Martin Sexton brings his soulful singing and impressive guitar playing to Duling Hall on Feb. 15.
Most people know the music of Syracuse, N.Y., native Martin Sexton even if they don't recognize his name. Fans of the television show "Scrubs" might have heard his song "Diner" on the season-six episode, "My Night to Remember." His song, "Can't Stop Thinking 'Bout You," was on the Showtime series "Brotherhood" and, more recently, "Masters of Sex." He has also collaborated with artists including John Mayer and Peter Frampton.
His peers and the press often call Sexton, 47, a musician's musician. Fans recognize Sexton not only for his songwriting, but also for his soulful singing and unique guitar playing. Sometimes, he beat-boxes and sings into a separate distorted microphone in order to add another effect to his solos.
"Seeds," Sexton's 2007 album, debuted at No. 6 on Billboard's Heatseekers chart, and his 2008 release, "Solo," won Best Live Performance Album at the 8th Annual Independent Music Awards in 2009. His last full-length album was 2010's "Sugarcoating." On this current solo tour, he plans to explore old concert favorites along with new material he has been writing.
How do you enjoy playing the new material on this tour?
It's like the ultimate proving ground, I think. It's a funny thing, though. Some songs work well live, while others don't, but that doesn't mean the songs that don't work aren't valid. Some songs can be amazing in a movie or just for sitting down in your house and listening. (Performing) live is one of the ultimate testers, at least when it comes to my songs. I love it and hate it at the same time. The older songs I can play in my sleep, so with the new stuff, I have to step outside my comfort zone a little and focus.
The older material is sort of taking on a new life, too, isn't it?
That's what I love about live performance. My songs are sort of like monkey bars. It's a beautiful part about doing solo touring. I can play on them differently every night. Just the other night in New Jersey, I took a slow song, and I played it up-tempo like a rock song, and it was fun and awesome. I love doing that. It keeps it fresh for me and the audience.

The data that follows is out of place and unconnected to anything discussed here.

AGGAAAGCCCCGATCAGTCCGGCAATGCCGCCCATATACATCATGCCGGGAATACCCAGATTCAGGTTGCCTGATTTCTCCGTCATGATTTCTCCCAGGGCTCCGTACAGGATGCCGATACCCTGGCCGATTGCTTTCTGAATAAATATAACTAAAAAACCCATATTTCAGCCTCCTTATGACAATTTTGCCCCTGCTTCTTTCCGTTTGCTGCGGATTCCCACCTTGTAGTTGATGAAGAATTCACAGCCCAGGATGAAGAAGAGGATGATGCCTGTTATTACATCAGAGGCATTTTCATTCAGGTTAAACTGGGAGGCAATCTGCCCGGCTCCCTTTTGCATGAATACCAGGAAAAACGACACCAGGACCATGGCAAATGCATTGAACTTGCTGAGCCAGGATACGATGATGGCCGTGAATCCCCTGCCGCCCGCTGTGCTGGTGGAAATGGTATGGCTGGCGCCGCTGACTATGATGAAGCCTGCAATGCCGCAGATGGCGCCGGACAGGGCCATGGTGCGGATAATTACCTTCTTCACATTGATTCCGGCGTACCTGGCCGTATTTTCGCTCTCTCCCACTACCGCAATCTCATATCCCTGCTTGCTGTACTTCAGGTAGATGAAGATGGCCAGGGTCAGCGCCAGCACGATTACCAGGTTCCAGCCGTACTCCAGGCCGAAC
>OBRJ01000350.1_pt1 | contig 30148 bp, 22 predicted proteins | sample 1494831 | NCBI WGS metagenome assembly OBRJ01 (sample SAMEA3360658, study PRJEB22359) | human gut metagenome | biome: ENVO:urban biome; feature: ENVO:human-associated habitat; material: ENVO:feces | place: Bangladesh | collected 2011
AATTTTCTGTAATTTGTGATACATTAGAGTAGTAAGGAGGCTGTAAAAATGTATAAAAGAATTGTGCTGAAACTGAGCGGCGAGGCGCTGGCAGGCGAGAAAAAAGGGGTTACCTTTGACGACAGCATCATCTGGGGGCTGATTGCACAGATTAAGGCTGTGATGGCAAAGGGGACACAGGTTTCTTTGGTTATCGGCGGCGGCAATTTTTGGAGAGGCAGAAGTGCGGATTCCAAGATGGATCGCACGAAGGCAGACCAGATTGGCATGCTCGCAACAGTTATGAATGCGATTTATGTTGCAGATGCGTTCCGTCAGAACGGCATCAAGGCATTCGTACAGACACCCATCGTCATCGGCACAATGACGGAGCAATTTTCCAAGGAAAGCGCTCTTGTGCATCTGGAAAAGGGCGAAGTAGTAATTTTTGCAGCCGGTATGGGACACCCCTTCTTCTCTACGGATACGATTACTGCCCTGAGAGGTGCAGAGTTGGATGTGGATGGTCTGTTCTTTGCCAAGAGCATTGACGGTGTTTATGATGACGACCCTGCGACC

Can you talk about the characters that occupy your songs?
(They're) people I meet, people I read about, people I wish I'd met. It's family, myself. My work brings me everywhere, and I get to meet so many people. I get to really know human behavior in my job; almost like a cop. Every minute is a new experience, (but) I probably have a safer occupation than a cop. My experiences with people are usually aren't bad ones. It's all in the sauce, as they say. I love coming to the south for the barbecue. I'm so deprived living in the north. I was up in Binghamton, New York, with my son, and it just kills me what passes for barbecue up here. I told my son that this place wouldn't have lasted three days down south. It just kills me.
A lot of your songs are popping up in movies and television these days.
I'm definitely blessed with placement. It happens very organically with me. There's not some placement guy or anything. Someone from Showtime or wherever will just call my manager. My wife loves "Masters of Sex," so it definitely earns me brownie points.
You've collaborated with quite a few big names in the music business. What's that like?
I enjoy collaboration when I do it, whether it's a live thing or someone playing on a record. Magic happens. One plus one usually equals five when you get artists together, or just people. I love it at my shows. I collaborate with the audience almost every night. They'll sing harmonies. It's like being in church. It's doesn't matter if they're older or younger, black or white, gay or straight, or left or right. They're just singing harmony like kids in a playground. In that moment, they're all just singing along. It's a beautiful unifying force (that) I'm honored to be a messenger of on a daily basis. Collaboration is always a beautiful thing, whether it's with some rich and famous guy or with a postal worker who bought a ticket to my show.
Martin Sexton brings his solo tour to Duling Hall (622 Duling Ave., 601-292-7999) Feb 15. The show starts at 8 p.m., and doors open at 7 p.m. Tickets are $20 in advance and $25 at the door. An adult must accompany attendees under 18 years old. For tickets, visit ardenland.net. Also visit martinsexton.com.